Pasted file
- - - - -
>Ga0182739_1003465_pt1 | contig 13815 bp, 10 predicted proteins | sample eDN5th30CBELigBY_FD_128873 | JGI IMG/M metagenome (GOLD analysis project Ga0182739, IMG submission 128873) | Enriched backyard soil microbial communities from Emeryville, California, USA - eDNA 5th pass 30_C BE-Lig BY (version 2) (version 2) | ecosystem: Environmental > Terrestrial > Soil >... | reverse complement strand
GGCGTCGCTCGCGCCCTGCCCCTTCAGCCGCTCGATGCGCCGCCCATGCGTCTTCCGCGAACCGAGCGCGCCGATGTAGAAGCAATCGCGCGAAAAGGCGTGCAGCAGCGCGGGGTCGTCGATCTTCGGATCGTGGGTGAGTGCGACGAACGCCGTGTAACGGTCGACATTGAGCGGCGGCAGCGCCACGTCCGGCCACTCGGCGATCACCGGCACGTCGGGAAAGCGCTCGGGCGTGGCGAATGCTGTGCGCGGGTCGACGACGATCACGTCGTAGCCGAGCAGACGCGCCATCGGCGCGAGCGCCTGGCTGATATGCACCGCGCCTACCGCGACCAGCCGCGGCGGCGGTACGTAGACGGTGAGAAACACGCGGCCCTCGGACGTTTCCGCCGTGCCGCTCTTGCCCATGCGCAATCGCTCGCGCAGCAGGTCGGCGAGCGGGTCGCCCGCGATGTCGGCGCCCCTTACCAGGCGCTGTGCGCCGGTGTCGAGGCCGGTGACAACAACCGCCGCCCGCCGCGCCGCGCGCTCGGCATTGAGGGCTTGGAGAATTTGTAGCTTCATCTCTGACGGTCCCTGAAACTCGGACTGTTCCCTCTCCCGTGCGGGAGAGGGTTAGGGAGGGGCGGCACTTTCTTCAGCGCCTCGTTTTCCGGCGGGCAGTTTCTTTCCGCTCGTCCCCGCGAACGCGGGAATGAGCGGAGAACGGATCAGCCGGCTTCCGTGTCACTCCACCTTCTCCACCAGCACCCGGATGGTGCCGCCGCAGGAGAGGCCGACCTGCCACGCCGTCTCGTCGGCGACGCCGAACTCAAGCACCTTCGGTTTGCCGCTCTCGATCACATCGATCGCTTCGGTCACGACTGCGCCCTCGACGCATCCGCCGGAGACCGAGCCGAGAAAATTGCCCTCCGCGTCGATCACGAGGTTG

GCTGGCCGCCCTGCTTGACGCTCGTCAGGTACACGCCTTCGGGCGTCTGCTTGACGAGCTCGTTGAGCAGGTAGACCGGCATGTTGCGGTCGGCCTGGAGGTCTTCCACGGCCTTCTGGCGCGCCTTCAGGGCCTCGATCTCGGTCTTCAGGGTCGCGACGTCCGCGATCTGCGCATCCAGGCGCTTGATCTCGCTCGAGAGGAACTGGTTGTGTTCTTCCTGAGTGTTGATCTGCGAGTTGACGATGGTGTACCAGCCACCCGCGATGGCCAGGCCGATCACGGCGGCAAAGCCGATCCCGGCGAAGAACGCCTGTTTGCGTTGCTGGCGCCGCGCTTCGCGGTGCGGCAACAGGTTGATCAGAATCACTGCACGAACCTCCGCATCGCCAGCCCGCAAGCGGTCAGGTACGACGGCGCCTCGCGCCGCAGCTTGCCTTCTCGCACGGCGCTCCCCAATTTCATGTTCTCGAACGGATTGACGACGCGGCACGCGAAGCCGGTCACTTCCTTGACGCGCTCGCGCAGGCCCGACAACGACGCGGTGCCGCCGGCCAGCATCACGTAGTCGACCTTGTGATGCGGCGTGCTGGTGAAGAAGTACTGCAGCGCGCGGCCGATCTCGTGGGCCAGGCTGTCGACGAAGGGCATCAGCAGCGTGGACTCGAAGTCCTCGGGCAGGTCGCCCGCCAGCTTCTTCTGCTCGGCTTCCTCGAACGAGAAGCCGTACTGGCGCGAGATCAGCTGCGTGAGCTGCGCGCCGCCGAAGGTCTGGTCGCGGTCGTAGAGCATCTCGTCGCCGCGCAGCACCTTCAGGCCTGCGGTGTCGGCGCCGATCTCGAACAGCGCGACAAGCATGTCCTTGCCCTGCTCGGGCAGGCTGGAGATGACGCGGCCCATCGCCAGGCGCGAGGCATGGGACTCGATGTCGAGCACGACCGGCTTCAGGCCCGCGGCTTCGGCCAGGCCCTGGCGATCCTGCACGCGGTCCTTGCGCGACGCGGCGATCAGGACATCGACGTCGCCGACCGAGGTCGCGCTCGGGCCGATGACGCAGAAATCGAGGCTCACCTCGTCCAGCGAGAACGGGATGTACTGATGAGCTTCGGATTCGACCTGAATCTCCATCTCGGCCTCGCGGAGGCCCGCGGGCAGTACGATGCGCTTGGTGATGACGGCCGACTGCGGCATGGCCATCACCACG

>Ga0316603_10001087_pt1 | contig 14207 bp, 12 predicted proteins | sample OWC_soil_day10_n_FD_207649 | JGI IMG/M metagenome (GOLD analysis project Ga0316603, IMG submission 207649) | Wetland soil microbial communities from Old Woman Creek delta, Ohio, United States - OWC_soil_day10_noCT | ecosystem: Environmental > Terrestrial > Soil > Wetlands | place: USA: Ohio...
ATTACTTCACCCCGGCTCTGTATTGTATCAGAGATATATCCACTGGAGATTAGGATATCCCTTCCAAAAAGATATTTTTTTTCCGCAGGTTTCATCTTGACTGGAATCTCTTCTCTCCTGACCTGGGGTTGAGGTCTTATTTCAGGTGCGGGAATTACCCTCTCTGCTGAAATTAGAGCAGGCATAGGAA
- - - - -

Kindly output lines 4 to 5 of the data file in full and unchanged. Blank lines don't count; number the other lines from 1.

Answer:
>Ga0316603_10001087_pt1 | contig 14207 bp, 12 predicted proteins | sample OWC_soil_day10_n_FD_207649 | JGI IMG/M metagenome (GOLD analysis project Ga0316603, IMG submission 207649) | Wetland soil microbial communities from Old Woman Creek delta, Ohio, United States - OWC_soil_day10_noCT | ecosystem: Environmental > Terrestrial > Soil > Wetlands | place: USA: Ohio...
ATTACTTCACCCCGGCTCTGTATTGTATCAGAGATATATCCACTGGAGATTAGGATATCCCTTCCAAAAAGATATTTTTTTTCCGCAGGTTTCATCTTGACTGGAATCTCTTCTCTCCTGACCTGGGGTTGAGGTCTTATTTCAGGTGCGGGAATTACCCTCTCTGCTGAAATTAGAGCAGGCATAGGAA